From civil unrest to the crossroads of the West: The young refugee’s journey to Salt Lake City

Story and slideshow by BLAKE HANSEN

 The current worldwide refugee issue continues to grow. In fact, the World Economic Forum reported in June 2017 that one out of every 113 people on the planet is now a refugee. A refugee is made every three seconds due to life-threatening violence and persecution worldwide.

Under United States law, “a refugee is someone who is located outside of the United States, is of special humanitarian concern to the United States, demonstrates that they were persecuted or fear persecution due to race, religion, nationality, political opinion, or membership in a particular social group, is not firmly resettled in another country and is admissible to the United States.”

In order to be granted access to a new life here in Utah, refugees go through an extensive approval process. But do you know what that process is and what it’s like for young refugees to start an education here?

Refugees must first receive a referral to the U.S. Refugee Admissions Program (USRAP) for consideration as a refugee. After receiving a referral for application, refugees must apply and then wait for an interview where a USRAP official will decide whether or not they are eligible to be considered a refugee. Only after that interview, which can sometimes be months to years of waiting, can one be granted official status as a refugee.

Before and after receiving official status, refugees typically live in refugee camps until they are granted access to the U.S. These camps are mostly makeshift communities as there are more people in need of help than the help that is available. Some camps are better equipped than others. A lot of the time, however, people will build or rebuild huts or tents out of the available supplies lying around in the camps.

Refugees who live in these camps are almost always dependent on the local organizations for things like food, water and living supplies. The UN Refugee Agency is a leading organization that provides care for refugees but most camps are managed by the UNHCR as well as other assorted local entities as the needs continue to increase.

The UNHCR gives refugees a stipend of roughly $30 per month, which is never enough to live off of. In fact, most refugees actually do their best to return to their old line of work once living in refugee camps.

The UNHCR estimates that “60 percent of working age refugees are employed to some degree. Even 13 percent of children labor some, a number missing school as a result.”

In Salt Lake City, refugee children are getting help accessing education, but not without a fight. Alexx Goeller is the refugee youth services coordinator at the state Refugee Services Office and she oversees state budget allotments for programs that help young refugees to integrate into life and education here in Utah. “This funding is directly correlated with how many refugees the government allows to enter the U.S.,” Goeller said. The recent cut in refugees allowed into the U.S. directly correlates to the proceedings in her office. “People here are already seeing the effects of the cutting. Less funding not only affects new refugees who are trying to integrate, but it also affects refugees who have been here for five years and are still utilizing these programs,” Goeller said.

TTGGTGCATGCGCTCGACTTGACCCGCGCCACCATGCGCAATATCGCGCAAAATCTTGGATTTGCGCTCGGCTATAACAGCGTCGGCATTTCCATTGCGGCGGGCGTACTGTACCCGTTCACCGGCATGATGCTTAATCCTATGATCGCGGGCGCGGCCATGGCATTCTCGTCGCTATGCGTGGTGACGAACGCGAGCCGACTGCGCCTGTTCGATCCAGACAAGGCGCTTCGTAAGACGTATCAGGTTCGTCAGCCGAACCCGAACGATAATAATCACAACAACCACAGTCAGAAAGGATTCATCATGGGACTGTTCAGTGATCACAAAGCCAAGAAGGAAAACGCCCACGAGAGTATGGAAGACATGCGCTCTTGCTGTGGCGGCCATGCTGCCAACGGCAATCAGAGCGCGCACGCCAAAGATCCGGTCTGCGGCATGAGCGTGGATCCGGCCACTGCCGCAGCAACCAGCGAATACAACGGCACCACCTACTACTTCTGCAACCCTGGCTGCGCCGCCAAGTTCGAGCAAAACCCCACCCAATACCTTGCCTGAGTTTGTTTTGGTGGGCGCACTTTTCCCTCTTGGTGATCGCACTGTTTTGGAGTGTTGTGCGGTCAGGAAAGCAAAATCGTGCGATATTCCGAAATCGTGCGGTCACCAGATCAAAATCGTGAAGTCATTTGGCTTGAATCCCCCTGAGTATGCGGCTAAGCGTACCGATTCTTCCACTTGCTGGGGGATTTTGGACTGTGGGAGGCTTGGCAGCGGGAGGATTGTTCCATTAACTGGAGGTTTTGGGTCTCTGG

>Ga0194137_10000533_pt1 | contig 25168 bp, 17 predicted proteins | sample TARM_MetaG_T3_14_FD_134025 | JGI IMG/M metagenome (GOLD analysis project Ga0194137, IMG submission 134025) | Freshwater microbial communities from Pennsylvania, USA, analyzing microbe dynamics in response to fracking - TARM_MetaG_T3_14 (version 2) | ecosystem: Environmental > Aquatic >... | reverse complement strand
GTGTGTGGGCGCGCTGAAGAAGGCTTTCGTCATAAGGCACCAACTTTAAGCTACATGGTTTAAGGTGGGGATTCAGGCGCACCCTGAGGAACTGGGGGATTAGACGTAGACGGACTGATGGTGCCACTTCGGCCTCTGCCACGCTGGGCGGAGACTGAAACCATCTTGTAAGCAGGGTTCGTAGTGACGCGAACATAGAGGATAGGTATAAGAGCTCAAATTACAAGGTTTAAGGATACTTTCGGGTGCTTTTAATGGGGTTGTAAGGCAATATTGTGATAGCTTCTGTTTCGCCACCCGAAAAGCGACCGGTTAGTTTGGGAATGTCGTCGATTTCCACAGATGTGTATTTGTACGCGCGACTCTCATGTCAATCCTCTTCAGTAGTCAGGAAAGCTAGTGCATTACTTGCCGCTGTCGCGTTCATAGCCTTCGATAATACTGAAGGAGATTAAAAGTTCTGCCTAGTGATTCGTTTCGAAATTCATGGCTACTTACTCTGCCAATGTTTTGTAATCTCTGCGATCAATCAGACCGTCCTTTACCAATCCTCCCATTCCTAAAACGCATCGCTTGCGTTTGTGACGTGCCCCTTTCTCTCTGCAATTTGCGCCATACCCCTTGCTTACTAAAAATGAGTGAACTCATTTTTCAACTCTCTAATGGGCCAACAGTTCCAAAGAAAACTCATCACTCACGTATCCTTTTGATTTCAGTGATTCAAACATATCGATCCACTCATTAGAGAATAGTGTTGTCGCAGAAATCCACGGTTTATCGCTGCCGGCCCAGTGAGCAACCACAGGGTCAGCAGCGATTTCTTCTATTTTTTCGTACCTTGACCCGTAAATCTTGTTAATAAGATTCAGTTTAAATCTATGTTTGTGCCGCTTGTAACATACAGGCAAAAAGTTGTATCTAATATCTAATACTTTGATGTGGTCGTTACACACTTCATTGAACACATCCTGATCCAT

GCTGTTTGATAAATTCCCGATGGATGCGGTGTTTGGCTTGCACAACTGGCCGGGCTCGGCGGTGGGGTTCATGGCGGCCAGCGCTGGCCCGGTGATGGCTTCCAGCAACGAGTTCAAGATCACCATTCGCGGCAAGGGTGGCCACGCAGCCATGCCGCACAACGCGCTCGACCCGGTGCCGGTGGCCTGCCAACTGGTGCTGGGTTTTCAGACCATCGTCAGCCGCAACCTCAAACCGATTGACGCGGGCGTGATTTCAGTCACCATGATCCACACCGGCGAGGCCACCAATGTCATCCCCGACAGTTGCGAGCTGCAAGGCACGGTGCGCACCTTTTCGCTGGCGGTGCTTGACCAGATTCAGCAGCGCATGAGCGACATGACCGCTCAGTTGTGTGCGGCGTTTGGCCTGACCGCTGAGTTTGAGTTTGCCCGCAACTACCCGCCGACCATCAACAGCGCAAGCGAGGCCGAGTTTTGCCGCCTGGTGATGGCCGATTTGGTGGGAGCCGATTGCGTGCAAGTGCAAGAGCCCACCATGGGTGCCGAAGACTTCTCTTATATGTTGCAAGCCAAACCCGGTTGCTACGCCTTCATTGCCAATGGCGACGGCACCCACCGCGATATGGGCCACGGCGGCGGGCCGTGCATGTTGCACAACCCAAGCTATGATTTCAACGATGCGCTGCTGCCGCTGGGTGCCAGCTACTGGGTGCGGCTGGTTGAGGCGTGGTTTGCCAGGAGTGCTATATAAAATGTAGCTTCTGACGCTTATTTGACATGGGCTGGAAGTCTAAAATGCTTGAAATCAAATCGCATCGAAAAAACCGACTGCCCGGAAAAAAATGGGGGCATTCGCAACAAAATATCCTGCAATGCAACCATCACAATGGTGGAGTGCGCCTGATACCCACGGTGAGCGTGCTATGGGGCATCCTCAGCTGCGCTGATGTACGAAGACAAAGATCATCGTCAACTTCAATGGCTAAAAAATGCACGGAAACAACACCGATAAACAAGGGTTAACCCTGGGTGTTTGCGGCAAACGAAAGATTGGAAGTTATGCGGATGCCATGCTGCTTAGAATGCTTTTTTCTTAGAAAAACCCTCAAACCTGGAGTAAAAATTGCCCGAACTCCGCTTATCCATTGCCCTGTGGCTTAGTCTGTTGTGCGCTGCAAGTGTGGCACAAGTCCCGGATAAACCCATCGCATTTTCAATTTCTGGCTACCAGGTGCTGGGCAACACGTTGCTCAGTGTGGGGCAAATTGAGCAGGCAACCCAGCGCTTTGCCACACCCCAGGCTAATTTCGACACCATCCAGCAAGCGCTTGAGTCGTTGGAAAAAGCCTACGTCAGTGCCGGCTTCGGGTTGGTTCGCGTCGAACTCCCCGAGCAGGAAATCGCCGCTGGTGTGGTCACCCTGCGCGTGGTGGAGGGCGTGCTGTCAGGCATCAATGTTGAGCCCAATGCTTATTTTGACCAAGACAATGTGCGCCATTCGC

Speaking of education, the UNHCR also reported that roughly “3.5 million refugee children did not attend school in 2016. Only 61 percent of refugee children attend primary school, compared with a global average of 91 percent.”

Out of the refugee children who do make it to primary school while in camps or otherwise dislodged from their homes, only 1 percent of those children move on to any form of higher education. This is compared to the rest of the world’s 36 percent average for making it to a form of higher education.

Michelle Love-Day, associate director of educational equity at Granite School District in Salt Lake City, is in charge of the district’s student refugee programs. She manages multiple district-wide programs and they are meant to help integrate these children who haven’t had very many opportunities in terms of education.

The Tumaini Welcome and Transition Center, a Granite school district program managed by Love-Day, helps newcomer students successfully transition into their home schools. Participants receive an intensive two-week instructional program focusing on academic and social skills in English.

The district also has a language academy for the older kids that takes place at Cottonwood High School as well as a summer school for all school ages called Jump Start. These programs are all meant to help refugee children integrate into the American schooling system successfully.

“These refugee students have a lot of resilience, they’re eager to learn. They want more and they come ready. Their resilience is astonishing,” Love-Day said in a telephone interview. “The students coming to us are bringing culture and language that you couldn’t even imagine. I couldn’t imagine being a teacher and not being able to use my skills in a different country.”

Granite School District also has a community center with community integration programs for all refugees. These programs are for parents, students and refugees without kids alike. Everyone can benefit from the community programs that Granite offers. For more on those programs and tools please see “What happens to Refugees who come to Utah?


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